Incidents in neighbouring Wyre were reported four times a day on average, and reports came in twice a day in Fylde during the same period.
Last weekend saw long queues of cars waiting to responsibly dispose of rubbish at Bristol Avenue tip in Bispham – as fly-tipping numbers fell by 249 in the borough compared with 2018/19.
But one offender was taken to court by Blackpool Council last year, at a cost of £150, and was given an £80 fine.
Long queues for Bristol Avenue tip highlighted resort residents’ responsible actions, Councillor Tony Williams, leader of the Conservatives at Blackpool Council, said.
“It’s encouraging to see that the number of fly tipping incidents is reducing but it’s still high,” Coun Williams added.
“I think Blackpool residents are becoming more responsible when it comes to disposing of their unwanted rubbish but rogue traders are still trying to save a few pounds by illegally tipping debris from their work on our streets and green spaces.
“Council officers have been vigilant in bringing these offender to court and some hefty fines have been given out. Also, there are more resident CCTV cameras and video door bells in our neighbourhoods, so any blatant fly tippers are more easily caught in the act.
“I do think Blackpool needs an extra recycling station in the south end of town. It’s along way to travel from places like Squires Gate to Bristol Avenue tip to dispose of small amounts of rubbish, so obviously the temptation is there to get rid of it on the way.
“Maybe the council could introduce ‘amnesty days’ for certain types of traders or review their off-peak charges to encourage more people to tip rather than dump.”
Coun Jim Hobson, cabinet member for Climate Change and Environment at Blackpool Council, added: “We’ve had a really busy weekend down at Bristol Avenue tip. The good weather has obviously inspired a lot of people to have a spring clean and clear out.
“We would always expect it to be busy at this time of year but the Covid safety measures that we’ve put in place have led to longer queues than normal.
“On behalf of the staff down at the site I’d like to thank residents for their patience. Everyone using the tip this weekend has been good-natured and appreciated that they may have to wait a little longer than normal while we have reduced capacity.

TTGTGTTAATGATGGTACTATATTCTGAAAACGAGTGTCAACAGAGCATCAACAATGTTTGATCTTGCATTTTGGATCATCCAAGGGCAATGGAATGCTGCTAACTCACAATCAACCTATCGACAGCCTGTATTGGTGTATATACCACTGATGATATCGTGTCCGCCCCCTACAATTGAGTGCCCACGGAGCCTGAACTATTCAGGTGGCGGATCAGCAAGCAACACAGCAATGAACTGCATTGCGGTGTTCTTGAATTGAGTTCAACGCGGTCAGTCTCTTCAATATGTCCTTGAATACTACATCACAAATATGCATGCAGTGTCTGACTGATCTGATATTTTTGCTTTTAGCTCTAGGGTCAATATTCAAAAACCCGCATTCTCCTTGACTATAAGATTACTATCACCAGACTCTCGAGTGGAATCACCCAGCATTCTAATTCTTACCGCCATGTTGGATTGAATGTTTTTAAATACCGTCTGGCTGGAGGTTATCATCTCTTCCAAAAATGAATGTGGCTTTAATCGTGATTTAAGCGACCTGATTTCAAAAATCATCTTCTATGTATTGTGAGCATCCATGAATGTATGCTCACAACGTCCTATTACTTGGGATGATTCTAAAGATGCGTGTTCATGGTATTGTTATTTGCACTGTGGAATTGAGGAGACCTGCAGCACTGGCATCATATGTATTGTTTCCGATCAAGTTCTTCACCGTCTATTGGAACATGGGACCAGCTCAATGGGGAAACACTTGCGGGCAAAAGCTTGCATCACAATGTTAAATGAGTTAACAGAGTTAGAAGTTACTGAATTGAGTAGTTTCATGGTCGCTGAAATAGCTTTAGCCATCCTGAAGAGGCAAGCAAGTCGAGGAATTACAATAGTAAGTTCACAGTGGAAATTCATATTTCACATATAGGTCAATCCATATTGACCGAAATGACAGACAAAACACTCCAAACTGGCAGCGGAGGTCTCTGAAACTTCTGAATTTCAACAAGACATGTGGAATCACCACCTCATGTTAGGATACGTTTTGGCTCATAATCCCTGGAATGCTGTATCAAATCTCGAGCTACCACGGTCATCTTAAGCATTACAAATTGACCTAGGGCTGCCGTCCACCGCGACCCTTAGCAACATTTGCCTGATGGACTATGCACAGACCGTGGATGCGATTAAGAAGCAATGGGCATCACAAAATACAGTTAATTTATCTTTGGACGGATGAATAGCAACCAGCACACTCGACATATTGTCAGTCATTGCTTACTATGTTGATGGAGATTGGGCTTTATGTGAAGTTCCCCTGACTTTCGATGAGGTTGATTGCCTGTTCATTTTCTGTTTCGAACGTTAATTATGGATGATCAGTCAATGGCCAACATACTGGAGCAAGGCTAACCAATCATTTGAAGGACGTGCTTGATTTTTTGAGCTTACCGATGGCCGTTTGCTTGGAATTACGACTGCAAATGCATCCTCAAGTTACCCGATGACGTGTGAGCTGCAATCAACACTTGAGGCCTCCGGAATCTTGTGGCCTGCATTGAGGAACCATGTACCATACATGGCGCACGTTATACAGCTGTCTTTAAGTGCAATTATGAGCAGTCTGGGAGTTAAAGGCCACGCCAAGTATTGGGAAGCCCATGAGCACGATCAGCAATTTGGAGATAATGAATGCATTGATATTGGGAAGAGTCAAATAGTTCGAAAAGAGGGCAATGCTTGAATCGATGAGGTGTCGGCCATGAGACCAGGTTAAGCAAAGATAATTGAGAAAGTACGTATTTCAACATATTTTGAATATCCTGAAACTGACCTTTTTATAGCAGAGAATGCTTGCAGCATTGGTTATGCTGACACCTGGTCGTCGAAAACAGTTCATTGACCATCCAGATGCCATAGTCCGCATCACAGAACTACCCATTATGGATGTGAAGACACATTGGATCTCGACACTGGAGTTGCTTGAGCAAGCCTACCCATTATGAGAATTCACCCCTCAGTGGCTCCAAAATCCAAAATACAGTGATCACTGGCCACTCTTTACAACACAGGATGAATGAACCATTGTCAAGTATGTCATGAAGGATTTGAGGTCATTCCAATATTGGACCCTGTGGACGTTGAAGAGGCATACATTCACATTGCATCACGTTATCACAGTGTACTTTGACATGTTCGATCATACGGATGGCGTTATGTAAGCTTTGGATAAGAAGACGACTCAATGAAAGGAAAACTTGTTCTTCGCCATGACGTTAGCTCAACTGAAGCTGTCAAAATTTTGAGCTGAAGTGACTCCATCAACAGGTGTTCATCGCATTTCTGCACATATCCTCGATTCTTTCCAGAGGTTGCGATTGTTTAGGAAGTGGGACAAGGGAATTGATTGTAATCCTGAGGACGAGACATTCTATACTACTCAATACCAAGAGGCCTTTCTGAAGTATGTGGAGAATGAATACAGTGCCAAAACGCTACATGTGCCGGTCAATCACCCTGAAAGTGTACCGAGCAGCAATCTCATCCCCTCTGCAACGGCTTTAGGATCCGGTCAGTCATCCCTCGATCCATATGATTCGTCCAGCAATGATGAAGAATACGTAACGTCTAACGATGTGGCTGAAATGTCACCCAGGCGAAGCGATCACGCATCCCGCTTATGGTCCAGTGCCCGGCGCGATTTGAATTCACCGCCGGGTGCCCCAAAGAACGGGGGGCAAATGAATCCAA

“The tip team has done a great job and have been walking down the queue to keep people updated and even stayed open later on Sunday to make sure no-one left with waste still in their car.
“There is never an excuse for fly-tipping. For people without cars we have Rover, our mobile recycling unit, travelling across the town five days a week.
“Fly-tipping in back alleys can be anything from one black bin bag to a whole van of dumped waste. Whatever the size it is illegal and a blight on the community. We need the help of our residents to be vigilant and report it to us via our website.”
Alleyways proved the most problematic areas for the Fylde coast last year, with rubbish found strewn behind houses accounting for over 70 per cent of reports in both Blackpool and Wyre – 78 per cent and 72 per cent respectively.
Environmental charity Keep Britain Tidy said the crime was being driven by conmen, who offer to remove household rubbish for a fee but dump it illegally.
On some occasions enough waste was dumped to fill tipper lorries – costing local authorities significant amounts to remove.
Some £17,250 was forked out by Blackpool Council after lorries were tasked with clearing fly-tipped items 138 times.
Tippers were needed 19 times in Wyre, costing the council £6,300, but in Fylde just one lorry was required, costing £150.
A spokesman for Wyre Council said: “Fly tipping can easily be avoided if we all follow the SCRAP rules, suspect all waste carriers, check their registration details, refuse unexpected offers to take waste, ask what will happen to your waste and paperwork should be obtained.
“Last year, our Cleaner Greener Project officer, worked with residents who were fed up of fly tipping taking place and wanted to take back their alley – the results were outstanding and the group were shortlisted in the National Keep Britain Tidy Awards.
“We would like to support more residents who are committed to making a difference with their neighbours by transforming other alleyways when Covid regulations allow.
“Wyre Council continues to engage, advise and take enforcement action where necessary to prevent this, but we really need the support of local people to step forward and speak up when they see fly tipping.”
Fylde Council did not respond to a request for comment.